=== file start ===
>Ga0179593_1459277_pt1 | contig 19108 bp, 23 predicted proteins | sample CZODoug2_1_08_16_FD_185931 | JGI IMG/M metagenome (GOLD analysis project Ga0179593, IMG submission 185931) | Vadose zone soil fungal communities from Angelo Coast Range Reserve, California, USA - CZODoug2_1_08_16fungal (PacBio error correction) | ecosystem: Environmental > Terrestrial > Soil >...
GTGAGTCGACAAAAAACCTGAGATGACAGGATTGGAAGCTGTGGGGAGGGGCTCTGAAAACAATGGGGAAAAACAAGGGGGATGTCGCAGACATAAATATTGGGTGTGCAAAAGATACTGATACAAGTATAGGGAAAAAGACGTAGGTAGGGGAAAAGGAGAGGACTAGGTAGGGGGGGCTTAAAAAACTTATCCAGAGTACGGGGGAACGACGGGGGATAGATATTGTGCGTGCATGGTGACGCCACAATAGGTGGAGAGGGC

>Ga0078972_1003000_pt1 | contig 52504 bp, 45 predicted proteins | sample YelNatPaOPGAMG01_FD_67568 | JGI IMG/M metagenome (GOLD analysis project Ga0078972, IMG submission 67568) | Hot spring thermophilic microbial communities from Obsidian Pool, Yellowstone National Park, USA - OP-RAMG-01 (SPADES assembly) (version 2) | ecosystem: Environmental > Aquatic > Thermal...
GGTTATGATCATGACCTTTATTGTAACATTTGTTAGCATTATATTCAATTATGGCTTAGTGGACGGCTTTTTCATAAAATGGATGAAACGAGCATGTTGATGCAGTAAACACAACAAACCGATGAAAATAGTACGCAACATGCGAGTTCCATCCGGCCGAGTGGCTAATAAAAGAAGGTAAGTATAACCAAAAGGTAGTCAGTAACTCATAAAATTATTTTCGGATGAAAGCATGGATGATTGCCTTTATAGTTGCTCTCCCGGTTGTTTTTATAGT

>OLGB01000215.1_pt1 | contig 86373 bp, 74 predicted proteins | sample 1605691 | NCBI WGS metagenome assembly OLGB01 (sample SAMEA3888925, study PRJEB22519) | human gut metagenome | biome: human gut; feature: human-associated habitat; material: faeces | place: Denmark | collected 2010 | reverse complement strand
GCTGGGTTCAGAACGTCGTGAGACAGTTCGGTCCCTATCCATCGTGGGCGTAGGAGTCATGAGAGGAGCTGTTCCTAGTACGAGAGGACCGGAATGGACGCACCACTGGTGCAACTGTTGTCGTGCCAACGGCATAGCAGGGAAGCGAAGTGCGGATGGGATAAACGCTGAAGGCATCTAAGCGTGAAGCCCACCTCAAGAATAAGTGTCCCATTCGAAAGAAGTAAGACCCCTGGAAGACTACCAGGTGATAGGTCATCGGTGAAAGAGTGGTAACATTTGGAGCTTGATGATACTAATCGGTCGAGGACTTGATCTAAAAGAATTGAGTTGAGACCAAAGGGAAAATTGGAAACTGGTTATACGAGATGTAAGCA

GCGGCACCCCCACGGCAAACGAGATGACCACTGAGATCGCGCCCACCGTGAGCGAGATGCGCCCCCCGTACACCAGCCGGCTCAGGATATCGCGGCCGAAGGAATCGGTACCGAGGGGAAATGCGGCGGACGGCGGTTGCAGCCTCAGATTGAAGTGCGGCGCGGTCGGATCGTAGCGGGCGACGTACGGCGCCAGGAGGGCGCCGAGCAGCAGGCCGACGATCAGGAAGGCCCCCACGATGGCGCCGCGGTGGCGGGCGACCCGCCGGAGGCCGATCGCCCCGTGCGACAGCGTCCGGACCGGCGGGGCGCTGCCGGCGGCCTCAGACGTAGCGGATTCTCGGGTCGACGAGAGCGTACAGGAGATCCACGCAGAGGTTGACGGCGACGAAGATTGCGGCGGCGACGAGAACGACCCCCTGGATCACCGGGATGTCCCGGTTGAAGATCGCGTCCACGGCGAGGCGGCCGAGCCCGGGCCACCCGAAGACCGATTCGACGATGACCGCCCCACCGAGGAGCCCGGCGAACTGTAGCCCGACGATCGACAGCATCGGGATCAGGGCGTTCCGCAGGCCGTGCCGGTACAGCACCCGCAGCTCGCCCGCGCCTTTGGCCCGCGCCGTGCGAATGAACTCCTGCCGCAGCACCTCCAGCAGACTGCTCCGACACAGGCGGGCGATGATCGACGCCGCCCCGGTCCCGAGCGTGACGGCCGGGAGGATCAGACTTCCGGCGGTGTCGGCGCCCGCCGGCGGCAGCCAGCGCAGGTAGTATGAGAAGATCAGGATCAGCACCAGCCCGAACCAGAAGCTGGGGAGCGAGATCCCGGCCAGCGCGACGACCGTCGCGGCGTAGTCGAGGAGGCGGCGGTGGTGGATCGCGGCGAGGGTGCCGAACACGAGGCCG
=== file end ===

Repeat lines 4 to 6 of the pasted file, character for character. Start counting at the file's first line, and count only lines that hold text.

GGTTATGATCATGACCTTTATTGTAACATTTGTTAGCATTATATTCAATTATGGCTTAGTGGACGGCTTTTTCATAAAATGGATGAAACGAGCATGTTGATGCAGTAAACACAACAAACCGATGAAAATAGTACGCAACATGCGAGTTCCATCCGGCCGAGTGGCTAATAAAAGAAGGTAAGTATAACCAAAAGGTAGTCAGTAACTCATAAAATTATTTTCGGATGAAAGCATGGATGATTGCCTTTATAGTTGCTCTCCCGGTTGTTTTTATAGT

>OLGB01000215.1_pt1 | contig 86373 bp, 74 predicted proteins | sample 1605691 | NCBI WGS metagenome assembly OLGB01 (sample SAMEA3888925, study PRJEB22519) | human gut metagenome | biome: human gut; feature: human-associated habitat; material: faeces | place: Denmark | collected 2010 | reverse complement strand
GCTGGGTTCAGAACGTCGTGAGACAGTTCGGTCCCTATCCATCGTGGGCGTAGGAGTCATGAGAGGAGCTGTTCCTAGTACGAGAGGACCGGAATGGACGCACCACTGGTGCAACTGTTGTCGTGCCAACGGCATAGCAGGGAAGCGAAGTGCGGATGGGATAAACGCTGAAGGCATCTAAGCGTGAAGCCCACCTCAAGAATAAGTGTCCCATTCGAAAGAAGTAAGACCCCTGGAAGACTACCAGGTGATAGGTCATCGGTGAAAGAGTGGTAACATTTGGAGCTTGATGATACTAATCGGTCGAGGACTTGATCTAAAAGAATTGAGTTGAGACCAAAGGGAAAATTGGAAACTGGTTATACGAGATGTAAGCA